When correctional facilities ignore, dismiss, and fail to take seriously allegations of sexual assault and rape, they embolden those correctional officers who have abused their power to continue doing so and turn facilities into hotbeds of sexual abuse.

"We’re determined to do everything in our power to eradicate the culture of sexual violence that has permeated New Mexico correctional facilities.”

That’s why this year the ACLU of New Mexico filed a series of lawsuits against the New Mexico Corrections Department,Western New Mexico Corrections Facility, and various individual corrections officials for fostering an environment rife with sexual abuse. Staff attorney and Equal Justice Works Fellow Lalita Moskowitz led the charge, beginning with a lawsuit in April on behalf of Lisa Jaramillo, followed by two more lawsuits over the next six months on behalf of Rebecca and Jane.

“While incarcerated, individuals give up a great many comforts and privileges, but they never relinquish their right to bodily autonomy or their right to be free from cruel and unusual punishment,” said Moskowitz. “We’re inspired by the bravery that Lisa, Rebecca, and Jane have all shown in coming forward and we’re determined to do everything in our power to eradicate the culture of sexual violence that has permeated New Mexico correctional facilities.”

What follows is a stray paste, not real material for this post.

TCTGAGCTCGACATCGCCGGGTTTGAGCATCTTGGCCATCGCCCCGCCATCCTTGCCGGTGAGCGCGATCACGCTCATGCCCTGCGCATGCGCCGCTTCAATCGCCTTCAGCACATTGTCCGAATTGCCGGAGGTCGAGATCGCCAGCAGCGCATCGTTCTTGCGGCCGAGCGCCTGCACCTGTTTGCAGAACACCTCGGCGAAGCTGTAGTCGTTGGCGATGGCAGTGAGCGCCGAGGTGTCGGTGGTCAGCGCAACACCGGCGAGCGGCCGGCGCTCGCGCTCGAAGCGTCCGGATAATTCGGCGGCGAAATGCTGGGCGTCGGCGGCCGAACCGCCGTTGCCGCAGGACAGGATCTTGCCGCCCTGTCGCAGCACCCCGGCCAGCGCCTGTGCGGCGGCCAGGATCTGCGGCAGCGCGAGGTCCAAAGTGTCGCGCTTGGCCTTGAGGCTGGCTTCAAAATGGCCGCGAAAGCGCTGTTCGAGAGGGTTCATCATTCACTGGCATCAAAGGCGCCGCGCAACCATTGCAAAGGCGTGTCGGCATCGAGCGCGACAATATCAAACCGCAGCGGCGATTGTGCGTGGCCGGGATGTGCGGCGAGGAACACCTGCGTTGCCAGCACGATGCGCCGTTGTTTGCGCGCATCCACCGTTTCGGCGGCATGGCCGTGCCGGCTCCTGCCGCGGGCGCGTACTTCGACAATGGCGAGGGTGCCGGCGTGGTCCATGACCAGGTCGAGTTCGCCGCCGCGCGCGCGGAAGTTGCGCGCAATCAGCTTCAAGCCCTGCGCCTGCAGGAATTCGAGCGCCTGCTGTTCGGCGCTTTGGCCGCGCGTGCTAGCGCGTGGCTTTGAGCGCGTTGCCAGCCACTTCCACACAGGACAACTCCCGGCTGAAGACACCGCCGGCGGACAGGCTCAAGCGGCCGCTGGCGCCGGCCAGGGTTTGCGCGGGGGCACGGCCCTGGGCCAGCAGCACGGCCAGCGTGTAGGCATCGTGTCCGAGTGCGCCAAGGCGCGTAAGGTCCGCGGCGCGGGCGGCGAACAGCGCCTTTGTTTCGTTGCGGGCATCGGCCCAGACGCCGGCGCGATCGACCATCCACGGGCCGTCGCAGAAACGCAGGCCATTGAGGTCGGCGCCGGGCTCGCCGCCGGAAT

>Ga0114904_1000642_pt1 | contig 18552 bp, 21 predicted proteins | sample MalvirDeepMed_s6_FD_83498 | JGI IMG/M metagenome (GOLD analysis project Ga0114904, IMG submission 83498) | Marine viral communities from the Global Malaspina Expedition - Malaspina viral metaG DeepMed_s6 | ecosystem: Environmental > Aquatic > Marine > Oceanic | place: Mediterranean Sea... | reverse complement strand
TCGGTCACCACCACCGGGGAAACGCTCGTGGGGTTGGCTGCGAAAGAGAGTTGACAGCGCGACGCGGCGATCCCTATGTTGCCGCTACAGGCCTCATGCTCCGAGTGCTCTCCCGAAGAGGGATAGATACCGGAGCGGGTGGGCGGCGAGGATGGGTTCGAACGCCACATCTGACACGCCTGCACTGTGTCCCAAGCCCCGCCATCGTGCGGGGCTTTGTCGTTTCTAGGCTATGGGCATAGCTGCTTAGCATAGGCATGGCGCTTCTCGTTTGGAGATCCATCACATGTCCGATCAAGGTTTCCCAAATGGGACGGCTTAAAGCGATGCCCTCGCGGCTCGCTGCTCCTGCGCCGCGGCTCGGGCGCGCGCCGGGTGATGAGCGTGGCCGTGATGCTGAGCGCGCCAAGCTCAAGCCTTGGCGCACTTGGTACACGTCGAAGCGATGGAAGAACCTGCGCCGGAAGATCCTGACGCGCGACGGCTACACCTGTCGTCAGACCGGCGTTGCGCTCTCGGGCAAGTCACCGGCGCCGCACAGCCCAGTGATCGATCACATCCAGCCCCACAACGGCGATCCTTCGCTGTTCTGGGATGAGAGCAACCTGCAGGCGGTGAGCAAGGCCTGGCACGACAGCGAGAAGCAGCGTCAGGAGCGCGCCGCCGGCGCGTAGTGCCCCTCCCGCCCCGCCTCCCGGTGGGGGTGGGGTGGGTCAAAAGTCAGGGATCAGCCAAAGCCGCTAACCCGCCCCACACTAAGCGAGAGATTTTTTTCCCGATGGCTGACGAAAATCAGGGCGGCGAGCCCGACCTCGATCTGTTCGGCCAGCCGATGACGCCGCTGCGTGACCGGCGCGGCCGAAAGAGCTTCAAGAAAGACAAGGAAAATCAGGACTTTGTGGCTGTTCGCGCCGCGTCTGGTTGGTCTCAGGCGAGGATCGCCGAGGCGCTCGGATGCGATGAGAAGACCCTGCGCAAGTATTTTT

taking down a culture of sexual abuse - right to bodily autonomy

Lisa and Jane have both recently been released from prison and are attempting to rebuild their lives with their families. Rebecca will be released in the next year. All three women hope that through their lawsuits they can shed light on the extent of sexual abuse behind bars and prevent it from happening to other women.

“I really want to see change happen,” said Rebecca. “I feel like just because we’re inmates and we’re in prison nobody ever believes us. Just because we’re in prison doesn’t mean that we’re not human and we can just be treated any type of way.”

*A pseudonym has been used to protect Jane’s identity